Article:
The refrain of the song popularized by the Rolling Stones goes “time is on my side, yes it is.” How time is used in a negotiation, who manages the timetable and who benefits from a faster conclusion to the negotiation can be influential factors in the outcome. Time is usually on someone’s side in a negotiation. So here are a few questions to consider: Is it on your side, or the other party’s? Who is managing the process? Have things changed since the discussion started?
One recent transaction involved an acquirer who was under pressure to close a transaction on a short timetable. The terms with the sellers had been fully negotiated, but the acquirer needed outside capital (bank debt and equity) to finance the deal. Timing was driven by exclusivity – it was running out and the buyer’s team was incentivized to close before it did. While the team had time to bring a few possible financing partners in, time was not on the the acquiring team’s side. They lost on most points in the final week before close.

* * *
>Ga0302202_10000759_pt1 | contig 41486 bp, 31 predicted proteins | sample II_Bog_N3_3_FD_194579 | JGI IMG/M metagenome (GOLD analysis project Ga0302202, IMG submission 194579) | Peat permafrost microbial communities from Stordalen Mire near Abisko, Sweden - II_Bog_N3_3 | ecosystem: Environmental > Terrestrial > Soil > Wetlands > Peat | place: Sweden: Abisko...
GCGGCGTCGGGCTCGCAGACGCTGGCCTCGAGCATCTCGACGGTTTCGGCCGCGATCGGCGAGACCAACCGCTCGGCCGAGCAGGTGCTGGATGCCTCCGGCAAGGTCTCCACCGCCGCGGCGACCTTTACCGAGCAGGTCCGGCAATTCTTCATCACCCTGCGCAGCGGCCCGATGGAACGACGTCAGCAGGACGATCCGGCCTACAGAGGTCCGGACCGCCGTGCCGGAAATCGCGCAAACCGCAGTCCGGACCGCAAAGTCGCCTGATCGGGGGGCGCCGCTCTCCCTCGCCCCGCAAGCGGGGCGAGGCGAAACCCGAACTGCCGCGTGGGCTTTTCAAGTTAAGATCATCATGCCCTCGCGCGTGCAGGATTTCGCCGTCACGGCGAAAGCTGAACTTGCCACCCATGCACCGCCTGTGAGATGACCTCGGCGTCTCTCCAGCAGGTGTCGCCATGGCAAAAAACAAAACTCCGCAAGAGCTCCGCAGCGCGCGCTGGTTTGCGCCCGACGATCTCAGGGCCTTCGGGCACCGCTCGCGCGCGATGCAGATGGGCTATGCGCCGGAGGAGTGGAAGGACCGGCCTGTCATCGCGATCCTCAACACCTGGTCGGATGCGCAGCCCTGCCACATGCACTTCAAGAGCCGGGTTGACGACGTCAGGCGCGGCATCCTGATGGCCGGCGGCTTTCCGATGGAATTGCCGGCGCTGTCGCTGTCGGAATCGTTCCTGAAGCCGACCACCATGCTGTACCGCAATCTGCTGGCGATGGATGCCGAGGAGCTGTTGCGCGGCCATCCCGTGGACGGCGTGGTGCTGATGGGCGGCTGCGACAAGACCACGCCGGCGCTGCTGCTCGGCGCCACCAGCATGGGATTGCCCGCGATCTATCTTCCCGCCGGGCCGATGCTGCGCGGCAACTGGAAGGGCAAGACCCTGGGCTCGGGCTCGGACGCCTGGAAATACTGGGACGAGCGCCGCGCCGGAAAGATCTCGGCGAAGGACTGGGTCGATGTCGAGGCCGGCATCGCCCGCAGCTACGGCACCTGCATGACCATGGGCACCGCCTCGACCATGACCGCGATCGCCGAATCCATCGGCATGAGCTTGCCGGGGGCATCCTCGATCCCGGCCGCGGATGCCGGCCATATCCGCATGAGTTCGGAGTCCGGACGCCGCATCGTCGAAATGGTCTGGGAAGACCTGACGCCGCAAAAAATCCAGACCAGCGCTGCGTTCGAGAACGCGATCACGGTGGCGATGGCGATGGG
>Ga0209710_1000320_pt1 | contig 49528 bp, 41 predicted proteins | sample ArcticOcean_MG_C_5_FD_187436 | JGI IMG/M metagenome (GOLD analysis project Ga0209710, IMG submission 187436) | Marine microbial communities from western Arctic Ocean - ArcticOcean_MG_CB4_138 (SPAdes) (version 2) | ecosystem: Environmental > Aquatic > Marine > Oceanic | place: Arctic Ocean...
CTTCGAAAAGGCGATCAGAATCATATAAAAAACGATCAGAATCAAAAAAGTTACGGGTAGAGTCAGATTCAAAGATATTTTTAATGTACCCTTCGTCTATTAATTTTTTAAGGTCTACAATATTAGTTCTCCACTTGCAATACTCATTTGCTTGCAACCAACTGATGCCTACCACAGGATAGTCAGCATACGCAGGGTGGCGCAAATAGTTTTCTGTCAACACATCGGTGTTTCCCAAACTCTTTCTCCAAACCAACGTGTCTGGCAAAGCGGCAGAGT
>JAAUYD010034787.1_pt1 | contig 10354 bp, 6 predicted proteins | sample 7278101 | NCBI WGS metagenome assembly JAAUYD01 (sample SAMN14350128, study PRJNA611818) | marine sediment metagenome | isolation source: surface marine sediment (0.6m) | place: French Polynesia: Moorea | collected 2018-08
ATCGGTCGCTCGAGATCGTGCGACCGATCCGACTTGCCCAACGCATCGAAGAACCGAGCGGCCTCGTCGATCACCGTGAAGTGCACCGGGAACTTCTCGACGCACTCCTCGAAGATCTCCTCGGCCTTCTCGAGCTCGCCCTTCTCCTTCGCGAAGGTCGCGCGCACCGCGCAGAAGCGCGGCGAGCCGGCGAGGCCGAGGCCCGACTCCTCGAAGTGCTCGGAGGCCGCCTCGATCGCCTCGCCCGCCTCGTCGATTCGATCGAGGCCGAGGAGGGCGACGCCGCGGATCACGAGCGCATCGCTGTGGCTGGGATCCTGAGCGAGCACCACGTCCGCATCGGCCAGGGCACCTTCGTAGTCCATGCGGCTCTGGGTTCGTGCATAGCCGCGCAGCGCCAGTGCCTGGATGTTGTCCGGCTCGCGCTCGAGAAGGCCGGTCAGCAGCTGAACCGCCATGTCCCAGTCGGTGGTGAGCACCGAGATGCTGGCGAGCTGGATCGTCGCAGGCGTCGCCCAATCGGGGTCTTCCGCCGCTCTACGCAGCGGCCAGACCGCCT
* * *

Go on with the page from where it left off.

Another unfortunately common situation arises with companies that are cash flow negative. While the company may be creating value while losing money, the “shortening runway” effect of running low on cash can negatively affect how decisions are made, what the company’s options are, and how negotiations proceed while that runway grows shorter.
On the flip side, companies considering M&A and financing options can take steps to actively manage the process, controlling the timetable to the extent feasible and driving better terms for themselves. Putting time on your side of the table can have a dramatic effect on the outcome of a negotiation. Through better management of decision makers’ time and energy, and managing competing offers and the sequence of negotiations, negotiating teams can drive better deals for their companies.
Alan Fullerton is a partner with Mirus Capital Advisors. He works with owners of middle market businesses and can be reached at email@example.com.